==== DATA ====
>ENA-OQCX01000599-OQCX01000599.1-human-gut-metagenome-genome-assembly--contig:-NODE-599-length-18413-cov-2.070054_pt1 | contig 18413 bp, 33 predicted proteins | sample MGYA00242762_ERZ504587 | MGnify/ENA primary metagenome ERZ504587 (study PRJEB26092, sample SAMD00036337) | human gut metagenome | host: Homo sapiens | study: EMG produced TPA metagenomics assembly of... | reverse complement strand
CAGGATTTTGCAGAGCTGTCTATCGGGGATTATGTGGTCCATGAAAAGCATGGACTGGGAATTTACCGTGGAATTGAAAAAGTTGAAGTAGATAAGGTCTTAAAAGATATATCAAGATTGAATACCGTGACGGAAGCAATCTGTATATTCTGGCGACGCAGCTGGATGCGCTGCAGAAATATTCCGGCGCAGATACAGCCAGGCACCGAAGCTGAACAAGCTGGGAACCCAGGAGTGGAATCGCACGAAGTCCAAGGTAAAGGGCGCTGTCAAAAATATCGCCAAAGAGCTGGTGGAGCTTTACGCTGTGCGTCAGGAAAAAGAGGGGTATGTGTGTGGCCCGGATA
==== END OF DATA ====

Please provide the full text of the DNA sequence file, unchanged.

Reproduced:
>ENA-OQCX01000599-OQCX01000599.1-human-gut-metagenome-genome-assembly--contig:-NODE-599-length-18413-cov-2.070054_pt1 | contig 18413 bp, 33 predicted proteins | sample MGYA00242762_ERZ504587 | MGnify/ENA primary metagenome ERZ504587 (study PRJEB26092, sample SAMD00036337) | human gut metagenome | host: Homo sapiens | study: EMG produced TPA metagenomics assembly of... | reverse complement strand
CAGGATTTTGCAGAGCTGTCTATCGGGGATTATGTGGTCCATGAAAAGCATGGACTGGGAATTTACCGTGGAATTGAAAAAGTTGAAGTAGATAAGGTCTTAAAAGATATATCAAGATTGAATACCGTGACGGAAGCAATCTGTATATTCTGGCGACGCAGCTGGATGCGCTGCAGAAATATTCCGGCGCAGATACAGCCAGGCACCGAAGCTGAACAAGCTGGGAACCCAGGAGTGGAATCGCACGAAGTCCAAGGTAAAGGGCGCTGTCAAAAATATCGCCAAAGAGCTGGTGGAGCTTTACGCTGTGCGTCAGGAAAAAGAGGGGTATGTGTGTGGCCCGGATA